Push to highlight marriage equality by flying rainbow flag at Wollongong City Council chambers

Wollongong’s Labor council candidates say the city should fly the flag for marriage equality.

A wave of support: Labor council candidates met outside Wollongong's Burelli Street headquarters on Monday. Pictures: Adam McLean.

A wave of support: Labor council candidates met outside Wollongong's Burelli Street headquarters on Monday. Pictures: Adam McLean.

A group of politicians and supporters met outside the council’s Burelli Street headquarters on Monday, in a push to hoist the rainbow flag outside the city building.

Organised by Labor council candidate Ann Martin, the rally was designed to show there is strong support for marriage equality within Wollongong.

“My message is that this is an inclusive city, and Wollongong should fly the flag,” Cr Martin said.

“And yes, this is a council issue, because we talk about being an inclusive city. I have family members who are gay, and they deserve the right to marry.”

“I have a responsibility for all our residents, and this is also an issue of leadership – we’ve taken leadership on BlueScope, on the privatisation of Shellharbour hospital.

“This is a really basic right, and we should show leadership here.”

Among those who attended was Figtree mum Evelyn Gray, who held a placard saying she was “waiting to be mother-of-the-bride for my gay daughter”. Ms Gray said her two adult daughters had found “the loves of their lives”, but only one of them was able to marry.

“When they were little, we treated them as equals but now the law discriminates,” Mr Gray said.

Greens candidate Joshua Bell also attended the rally, saying the issue has broad support from across political parties.

 “It’s not just a Labor issue, we’re all here to stand together in solidarity,” he said.

Lord Mayor Gordon Bradbery said he believed “equality was a no brainer”, but said he did not want the council elections to be hijacked by the postal vote debate.

Not treated equality: Figtree mother Evelyn Gray says she wants both her daughters - one straight, one gay - to be treated equally by Australian law.

Not treated equality: Figtree mother Evelyn Gray says she wants both her daughters - one straight, one gay - to be treated equally by Australian law.

He also noted that flying a flag – other than the Australian, NSW, city or Aboriginal flags – required a special resolution of council.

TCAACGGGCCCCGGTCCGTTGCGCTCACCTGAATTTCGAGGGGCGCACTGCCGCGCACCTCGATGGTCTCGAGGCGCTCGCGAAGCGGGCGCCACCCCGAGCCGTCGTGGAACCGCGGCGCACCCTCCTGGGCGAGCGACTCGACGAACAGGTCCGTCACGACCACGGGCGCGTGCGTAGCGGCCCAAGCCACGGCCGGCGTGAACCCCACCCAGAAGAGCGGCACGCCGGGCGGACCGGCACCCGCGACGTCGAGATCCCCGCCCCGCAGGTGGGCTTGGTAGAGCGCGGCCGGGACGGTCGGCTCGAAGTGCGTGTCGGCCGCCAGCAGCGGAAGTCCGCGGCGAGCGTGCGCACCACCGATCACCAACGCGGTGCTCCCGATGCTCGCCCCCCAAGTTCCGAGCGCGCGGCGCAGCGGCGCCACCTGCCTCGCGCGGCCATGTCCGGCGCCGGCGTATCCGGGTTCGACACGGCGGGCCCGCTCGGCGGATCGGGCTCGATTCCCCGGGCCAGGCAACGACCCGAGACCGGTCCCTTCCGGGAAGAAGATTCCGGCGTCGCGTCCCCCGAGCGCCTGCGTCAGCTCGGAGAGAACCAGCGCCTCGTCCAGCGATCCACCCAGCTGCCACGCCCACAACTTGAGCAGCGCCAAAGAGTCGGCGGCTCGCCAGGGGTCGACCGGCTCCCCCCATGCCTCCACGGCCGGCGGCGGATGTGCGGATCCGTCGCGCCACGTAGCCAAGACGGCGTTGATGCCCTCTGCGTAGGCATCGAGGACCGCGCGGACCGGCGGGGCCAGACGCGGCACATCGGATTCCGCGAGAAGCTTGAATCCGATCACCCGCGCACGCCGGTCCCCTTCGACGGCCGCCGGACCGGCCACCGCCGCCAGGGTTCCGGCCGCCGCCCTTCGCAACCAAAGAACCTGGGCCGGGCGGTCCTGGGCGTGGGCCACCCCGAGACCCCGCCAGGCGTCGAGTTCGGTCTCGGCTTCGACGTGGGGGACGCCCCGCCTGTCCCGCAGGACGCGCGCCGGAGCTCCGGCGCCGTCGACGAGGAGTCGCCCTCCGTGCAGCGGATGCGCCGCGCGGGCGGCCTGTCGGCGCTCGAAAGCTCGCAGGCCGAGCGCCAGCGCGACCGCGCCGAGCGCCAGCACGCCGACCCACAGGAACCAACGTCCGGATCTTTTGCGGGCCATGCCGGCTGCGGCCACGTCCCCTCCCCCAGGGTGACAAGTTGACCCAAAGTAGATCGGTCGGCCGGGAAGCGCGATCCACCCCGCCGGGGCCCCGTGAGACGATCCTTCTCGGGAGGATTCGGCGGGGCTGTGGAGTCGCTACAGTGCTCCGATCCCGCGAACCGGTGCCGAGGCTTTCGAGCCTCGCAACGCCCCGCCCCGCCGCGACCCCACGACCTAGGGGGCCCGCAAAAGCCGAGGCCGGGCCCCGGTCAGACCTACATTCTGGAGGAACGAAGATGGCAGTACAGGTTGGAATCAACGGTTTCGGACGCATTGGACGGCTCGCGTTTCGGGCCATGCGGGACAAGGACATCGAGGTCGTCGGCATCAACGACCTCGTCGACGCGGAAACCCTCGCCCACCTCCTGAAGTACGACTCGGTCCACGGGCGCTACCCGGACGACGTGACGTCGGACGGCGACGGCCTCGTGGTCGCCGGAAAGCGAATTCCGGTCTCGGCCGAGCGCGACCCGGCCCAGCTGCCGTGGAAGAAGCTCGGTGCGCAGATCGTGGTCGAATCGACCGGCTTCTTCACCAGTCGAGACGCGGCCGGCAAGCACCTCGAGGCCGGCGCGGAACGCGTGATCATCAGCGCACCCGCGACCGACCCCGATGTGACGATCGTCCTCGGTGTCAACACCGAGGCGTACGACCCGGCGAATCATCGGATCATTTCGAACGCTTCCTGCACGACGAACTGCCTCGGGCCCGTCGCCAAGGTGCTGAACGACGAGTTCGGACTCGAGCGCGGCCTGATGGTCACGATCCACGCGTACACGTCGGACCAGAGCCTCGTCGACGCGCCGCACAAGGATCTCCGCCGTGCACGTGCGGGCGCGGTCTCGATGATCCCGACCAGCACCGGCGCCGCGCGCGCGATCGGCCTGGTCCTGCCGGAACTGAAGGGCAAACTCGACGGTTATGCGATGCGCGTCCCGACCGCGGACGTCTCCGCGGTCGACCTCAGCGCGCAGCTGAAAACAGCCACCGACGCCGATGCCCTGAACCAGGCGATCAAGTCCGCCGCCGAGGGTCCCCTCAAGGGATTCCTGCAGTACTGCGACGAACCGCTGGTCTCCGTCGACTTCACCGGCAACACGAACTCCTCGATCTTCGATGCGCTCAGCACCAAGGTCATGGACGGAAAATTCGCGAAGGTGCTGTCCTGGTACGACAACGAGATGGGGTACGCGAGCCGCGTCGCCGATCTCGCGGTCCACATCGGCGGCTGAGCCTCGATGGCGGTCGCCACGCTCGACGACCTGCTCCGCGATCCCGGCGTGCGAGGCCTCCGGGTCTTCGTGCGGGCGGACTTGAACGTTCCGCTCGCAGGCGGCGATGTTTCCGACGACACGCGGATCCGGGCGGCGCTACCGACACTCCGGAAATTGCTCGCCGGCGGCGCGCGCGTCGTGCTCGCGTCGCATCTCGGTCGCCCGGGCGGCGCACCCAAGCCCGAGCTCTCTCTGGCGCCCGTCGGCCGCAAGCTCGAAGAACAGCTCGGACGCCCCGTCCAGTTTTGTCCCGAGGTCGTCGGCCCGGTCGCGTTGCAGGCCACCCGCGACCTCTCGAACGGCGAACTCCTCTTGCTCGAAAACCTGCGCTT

There have been no dates set for Wollongong councillors to meet after the Septemer 9 election.

However, the council does not usually meet during school holidays, meaning the first meeting may not be held until mid-October.

Postal survey forms will be mailed out from September 12, and eligible voters will be strongly encouraged to return their form by October 27. The final date for the Australian Bureau of Statistics to receive responses is November 7.

Cr Martin said she would prepare a notice of motion for the first meeting of council and, if she is not elected, will urge one of her Labor colleagues to raise the issue.

She said she did not believe such a motion should be needed, noting there was a “spare flag pole for special occasions” that was not currently in use by the council.

NOTE: The Mercury has asked all candidates how they plan to vote in the postal survey. Results will be published online on Tuesday.

Key Dates

Thursday, 24 August 2017 - Electoral Roll closes for new enrolments or changes to enrolments (midnight local time).

Tuesday, 12 September 2017 - Commencement of mailing of forms and collection period.

Wednesday, 11 October 2017 – Requests for replacement material closes (6pm local time).

Friday, 27 October 2017 – The date all eligible Australians will be strongly encouraged to return their form by. 

Tuesday, 7 November (6pm EST) – No responses received after this date will be processed. 

Wednesday, 15 November 2017 – Statistics released.

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